The single most important source of uplifting entertainment during the years of the Great Depression, other than drinking in violation of the government's prohibition on alcohol, which ended in 1933, was film. As it would in later years during World War II, when patriotic films and light comedies were intended to both boost morale and ease tensions among the public, film studios responded to the depression with films intended to entertain the viewing public and help it take its collective mind off of its suffering. Again, as would recur during the war, these films tended to take several main directions: light comedies, including musicals, horror films, and, instead of the patriotic films that would be produced later, films about gangsters.
The early 1930s witnessed an explosion in horror films intended both to frighten audiences and to provide a momentary diversion from the financial miseries most of the country experienced. "Dr. Jekyll and Mr. Hyde" (1931), "Frankenstein" (1931), "Dracula" (1931), "The Mummy" (1932), "The Invisible Man" (1933), "King Kong" (1933), and "Bride of Frankenstein" (1935) were all produced during this time frame, and all were successful, in addition to providing enduring images that survive in film to this day.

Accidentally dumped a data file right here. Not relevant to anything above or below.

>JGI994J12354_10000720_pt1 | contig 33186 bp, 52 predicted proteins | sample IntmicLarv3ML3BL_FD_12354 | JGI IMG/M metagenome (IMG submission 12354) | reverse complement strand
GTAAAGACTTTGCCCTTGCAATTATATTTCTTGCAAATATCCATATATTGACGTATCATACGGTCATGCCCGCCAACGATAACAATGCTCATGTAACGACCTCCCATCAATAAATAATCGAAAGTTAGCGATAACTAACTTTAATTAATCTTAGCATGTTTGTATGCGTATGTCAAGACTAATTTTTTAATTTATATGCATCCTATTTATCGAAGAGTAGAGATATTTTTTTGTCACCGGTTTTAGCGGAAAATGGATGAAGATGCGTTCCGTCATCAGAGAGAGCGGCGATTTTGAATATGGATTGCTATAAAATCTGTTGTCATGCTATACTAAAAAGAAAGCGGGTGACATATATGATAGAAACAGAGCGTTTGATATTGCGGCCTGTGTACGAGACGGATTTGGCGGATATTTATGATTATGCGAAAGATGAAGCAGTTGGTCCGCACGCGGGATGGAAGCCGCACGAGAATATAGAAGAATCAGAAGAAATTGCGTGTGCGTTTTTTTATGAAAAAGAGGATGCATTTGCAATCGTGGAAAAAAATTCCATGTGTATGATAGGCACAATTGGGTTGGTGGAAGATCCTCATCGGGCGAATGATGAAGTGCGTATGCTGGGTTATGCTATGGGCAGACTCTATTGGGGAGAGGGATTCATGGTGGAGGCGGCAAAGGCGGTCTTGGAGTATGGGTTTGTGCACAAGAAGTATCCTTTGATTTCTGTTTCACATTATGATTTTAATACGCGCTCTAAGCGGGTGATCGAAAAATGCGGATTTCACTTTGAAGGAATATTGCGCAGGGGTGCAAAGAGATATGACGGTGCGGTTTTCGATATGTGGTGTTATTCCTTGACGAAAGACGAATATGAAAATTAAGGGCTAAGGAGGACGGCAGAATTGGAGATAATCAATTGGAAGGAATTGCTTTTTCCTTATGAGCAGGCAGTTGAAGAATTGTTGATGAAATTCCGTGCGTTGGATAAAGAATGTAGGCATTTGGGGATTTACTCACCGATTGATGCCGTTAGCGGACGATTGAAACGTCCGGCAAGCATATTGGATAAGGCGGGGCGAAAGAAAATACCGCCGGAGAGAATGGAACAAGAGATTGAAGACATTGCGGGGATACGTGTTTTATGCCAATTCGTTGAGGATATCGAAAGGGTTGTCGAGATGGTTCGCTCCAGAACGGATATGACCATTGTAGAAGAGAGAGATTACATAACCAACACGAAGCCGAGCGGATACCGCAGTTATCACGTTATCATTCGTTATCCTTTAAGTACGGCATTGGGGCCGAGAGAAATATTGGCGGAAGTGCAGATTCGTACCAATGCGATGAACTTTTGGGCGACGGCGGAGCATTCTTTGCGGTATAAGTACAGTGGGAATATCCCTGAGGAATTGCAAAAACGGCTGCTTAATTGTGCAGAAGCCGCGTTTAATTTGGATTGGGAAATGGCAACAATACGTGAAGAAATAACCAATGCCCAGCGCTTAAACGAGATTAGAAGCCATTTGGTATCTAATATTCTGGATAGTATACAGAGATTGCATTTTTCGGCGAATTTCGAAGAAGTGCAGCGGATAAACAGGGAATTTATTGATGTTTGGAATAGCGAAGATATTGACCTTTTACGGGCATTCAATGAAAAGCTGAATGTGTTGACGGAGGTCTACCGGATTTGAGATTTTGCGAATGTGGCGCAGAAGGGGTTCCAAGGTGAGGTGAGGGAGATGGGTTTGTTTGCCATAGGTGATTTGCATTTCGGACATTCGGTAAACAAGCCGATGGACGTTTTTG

Gangster films similarly proliferated, fed in no small part from sensationalist newspaper stories regarding the exploits of such well-known crime figures as Al Capone and Clyde Barrow and Bonnie Parker ("Bonnie and Clyde") gang, who were active during the early 1930s. Films like "The Big House" (1930), "Little Caesar" (1931), "Scarface" (1932), based loosely upon the Capone legend, "The Public Enemy" (1931), "G Men" (1935), "Angels with Dirty Faces" (1938), and "The Roaring Twenties" (1939) were all, as with the above mentioned horror films, well-received by a public starved for entertainment and enthralled with the real-life activities of the criminals many of these films loosely depicted.
Finally, as noted, so-called "screwball comedies and musicals were produced to provide lighter fare intended to cheer the masses. The most notable of these efforts were "42nd Street" (1933), "It Happened One Night" (1934), "Anything Goes" (1936), "The Awful Truth" (1937), "Bringing Up Baby" (1938), and "Babes in Arms" (1939) were all produced during this period. Mention has to be made to the escapist films that starred the recently deceased Shirley Temple, whose cuteness and talent for singing and dancing enchanted many audiences during this period of time.
In addition to films, radio was an important source of entertainment, reaching many American homes and providing a constant companion to those lacking the financial means to go out. Popular detective and "superhero" series involving Charlie Chan, Sherlock Holmes, Ellery Queen, the Green Hornet, the Shadow, and Buck Rogers were all a major diversionary tool employed by American households throughout the decade. Radio also brought baseball into many homes. The 1930s were an important period for the history of baseball, with future Hall of Fame players like Lou Gehrig, Babe Ruth, Hank Greenberg, Jimmie Foxx, Lefty Grove and many others playing during this time and providing enormous levels of entertainment for millions of Americans.